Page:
Vegetable Value-Chain Institutions Give Policy Alternative On COVID-19

REPRESENTATIVES of 60 Vegetable Value Chain-associated institutions and networks have called on government to create and support a functional value chain policy that optimises the use of land and water resources to guarantee continuous productivity.
They said such a policy was necessary for the vegetable sector to enable it to facilitate economic growth, improved livelihoods and income, improved nutrition and environmental governance.

According to them, that would also contribute to achieve food security for Africa’s increasing population.

Call to action
Currently, more than 1.6 million people in Ghana are under nourished, 2.3 million face food insecurities, 18.8 per cent of children under the age of five are stunted, and 46.4 per cent of women between ages 15 to 49 years are anaemic.

They, therefore, made a call to action to adopt some resolutions with the aim of promoting a vegetable value chain policy in ensuring agricultural sustainability, responsive food systems and healthy eating behaviours for national and global food security.

According to representatives, the value chain policy should form part of a larger coordinated and integrated strategy which would help improve the sustainability of agriculture and food systems that were responsive to the needs of the various value chain systems.

SDGs
The group pledged their commitment to the Sustainable Development Goals (SDGs) of the United Nation’s and the African Union’s 2030 Agenda on agricultural-based industrialisation.

They also supported the agenda to improve nutrition and the sustainable use of natural resources, including the control of biocide contamination and chemical pollution with its associated adverse effects on climate change.

Demand for Horticulture
The group further underscored the need for government to support horticulture facilities as part of the value chain policy to provide funding for farmers in both domestic and continental vegetable demands for a variety of vegetable commodities.

Additionally, they asked that there should be budgetary arrangements for Civil Society Organisations (CSOs) to educate consumers on green-labelled vegetables to drive demand and to motivate producers to supply safe and environmentally friendly horticultural commodities from certified sources only.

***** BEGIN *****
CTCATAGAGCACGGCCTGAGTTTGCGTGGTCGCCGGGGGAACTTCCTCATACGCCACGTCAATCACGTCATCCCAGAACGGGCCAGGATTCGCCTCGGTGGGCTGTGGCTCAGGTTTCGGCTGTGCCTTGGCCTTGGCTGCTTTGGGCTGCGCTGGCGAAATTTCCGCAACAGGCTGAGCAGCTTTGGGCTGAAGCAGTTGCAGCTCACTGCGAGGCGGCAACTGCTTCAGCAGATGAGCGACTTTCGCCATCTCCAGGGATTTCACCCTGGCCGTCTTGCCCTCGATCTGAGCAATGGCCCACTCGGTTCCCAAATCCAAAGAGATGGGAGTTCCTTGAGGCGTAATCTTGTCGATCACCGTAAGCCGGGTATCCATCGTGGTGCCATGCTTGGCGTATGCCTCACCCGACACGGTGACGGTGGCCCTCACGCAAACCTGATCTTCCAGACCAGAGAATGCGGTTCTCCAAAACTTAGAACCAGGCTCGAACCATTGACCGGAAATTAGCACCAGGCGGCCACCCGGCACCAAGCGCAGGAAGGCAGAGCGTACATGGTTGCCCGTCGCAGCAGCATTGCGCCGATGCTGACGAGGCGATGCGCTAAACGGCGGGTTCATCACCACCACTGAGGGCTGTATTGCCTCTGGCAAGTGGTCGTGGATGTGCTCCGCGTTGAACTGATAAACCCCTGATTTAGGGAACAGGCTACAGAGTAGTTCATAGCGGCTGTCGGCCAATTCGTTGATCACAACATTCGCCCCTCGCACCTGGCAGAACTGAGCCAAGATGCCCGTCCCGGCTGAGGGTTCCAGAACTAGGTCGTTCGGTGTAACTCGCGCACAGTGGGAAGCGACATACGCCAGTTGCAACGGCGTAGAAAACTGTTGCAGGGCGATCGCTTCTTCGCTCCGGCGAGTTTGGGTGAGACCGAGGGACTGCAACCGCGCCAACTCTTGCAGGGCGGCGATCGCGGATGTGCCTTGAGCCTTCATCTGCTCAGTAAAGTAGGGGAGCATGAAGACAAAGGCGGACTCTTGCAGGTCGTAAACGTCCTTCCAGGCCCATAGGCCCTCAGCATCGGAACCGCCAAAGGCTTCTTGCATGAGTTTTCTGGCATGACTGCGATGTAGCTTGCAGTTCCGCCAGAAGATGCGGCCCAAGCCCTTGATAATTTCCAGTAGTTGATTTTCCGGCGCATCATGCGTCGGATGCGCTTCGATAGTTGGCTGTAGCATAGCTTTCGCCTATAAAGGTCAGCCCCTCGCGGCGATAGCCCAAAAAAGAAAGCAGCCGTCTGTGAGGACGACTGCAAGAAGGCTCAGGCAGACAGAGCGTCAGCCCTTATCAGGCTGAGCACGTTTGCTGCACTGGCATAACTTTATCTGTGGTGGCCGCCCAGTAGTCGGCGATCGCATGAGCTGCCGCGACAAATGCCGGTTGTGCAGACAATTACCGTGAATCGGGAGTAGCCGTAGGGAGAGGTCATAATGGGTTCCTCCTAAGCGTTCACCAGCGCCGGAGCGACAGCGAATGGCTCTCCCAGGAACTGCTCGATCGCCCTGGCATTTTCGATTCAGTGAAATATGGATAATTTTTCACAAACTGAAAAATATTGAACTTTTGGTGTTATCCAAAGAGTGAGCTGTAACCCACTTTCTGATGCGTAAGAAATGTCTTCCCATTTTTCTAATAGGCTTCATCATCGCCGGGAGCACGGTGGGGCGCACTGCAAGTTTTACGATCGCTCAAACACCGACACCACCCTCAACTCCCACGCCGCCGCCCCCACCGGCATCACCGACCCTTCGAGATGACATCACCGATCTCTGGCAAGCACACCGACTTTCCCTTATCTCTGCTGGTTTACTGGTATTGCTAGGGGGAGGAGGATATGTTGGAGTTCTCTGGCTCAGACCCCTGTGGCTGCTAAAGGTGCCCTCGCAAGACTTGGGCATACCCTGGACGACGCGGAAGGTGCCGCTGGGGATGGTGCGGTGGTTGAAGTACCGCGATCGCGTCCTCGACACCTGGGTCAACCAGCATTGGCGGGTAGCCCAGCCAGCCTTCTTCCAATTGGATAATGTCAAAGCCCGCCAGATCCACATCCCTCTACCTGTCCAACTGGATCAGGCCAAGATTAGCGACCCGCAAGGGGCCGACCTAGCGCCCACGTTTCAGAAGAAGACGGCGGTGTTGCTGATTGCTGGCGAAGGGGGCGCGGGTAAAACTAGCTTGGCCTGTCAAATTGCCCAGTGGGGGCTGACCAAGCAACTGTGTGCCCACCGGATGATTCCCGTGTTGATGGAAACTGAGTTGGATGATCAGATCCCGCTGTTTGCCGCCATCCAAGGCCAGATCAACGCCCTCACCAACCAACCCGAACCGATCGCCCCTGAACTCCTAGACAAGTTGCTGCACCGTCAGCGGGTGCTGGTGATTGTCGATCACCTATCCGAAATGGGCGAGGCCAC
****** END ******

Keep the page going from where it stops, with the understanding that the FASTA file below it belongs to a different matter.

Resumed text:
They also added that vegetable commodity value chains should be increasingly integrated and interdependent across sectors, ministries, agencies and markets.

Support System
The association recognises the importance of conflict-free fertile lands and high quality seed to vegetable production.

For that matter, the representatives believe that adequate support from stakeholders will improve food security and promote improved nutrition while improving livelihoods.

They further accepted to contribute and promote training and certification of farmers, input dealers, exporters and market leaders, with varied expertise on demand creation and adherence to safety and green label certification for all horticultural commodities.

Way Forward
They have thus called on government to resource the CSIR-Crop Research Institute and other research institutions with similar mandate to conduct valid research on vegetables.

This, they believe, will facilitate seed availability by releasing high vegetable varieties which are adaptable and resistant to biotic and abiotic stresses.

They also implored MMDA departments of agriculture to collaborate with traditional authorities to establish land banks and pilot centres to help promote vegetable production.

They further entreated government to establish industrialised agri-parks and national agricultural technology development centres in various regions to serve as a hub for local and exportable green-certified fresh processed horticultural commodities.

Meanwhile, they further craved support for the coordination by the Agency for Health and Food Security and its members in connecting vegetable farmers to other value chain actors for information sharing, contract farming, input management, food safety compliance, among others.

Conclusion
The association finally called on government to oblige all farmers, input dealers and all other vegetable value chain actors to form or join associations and networks for effective identification, tracking and support.   

That, they said, would ensure targeted training, technology transfer, resource allocation, project implementation and research.





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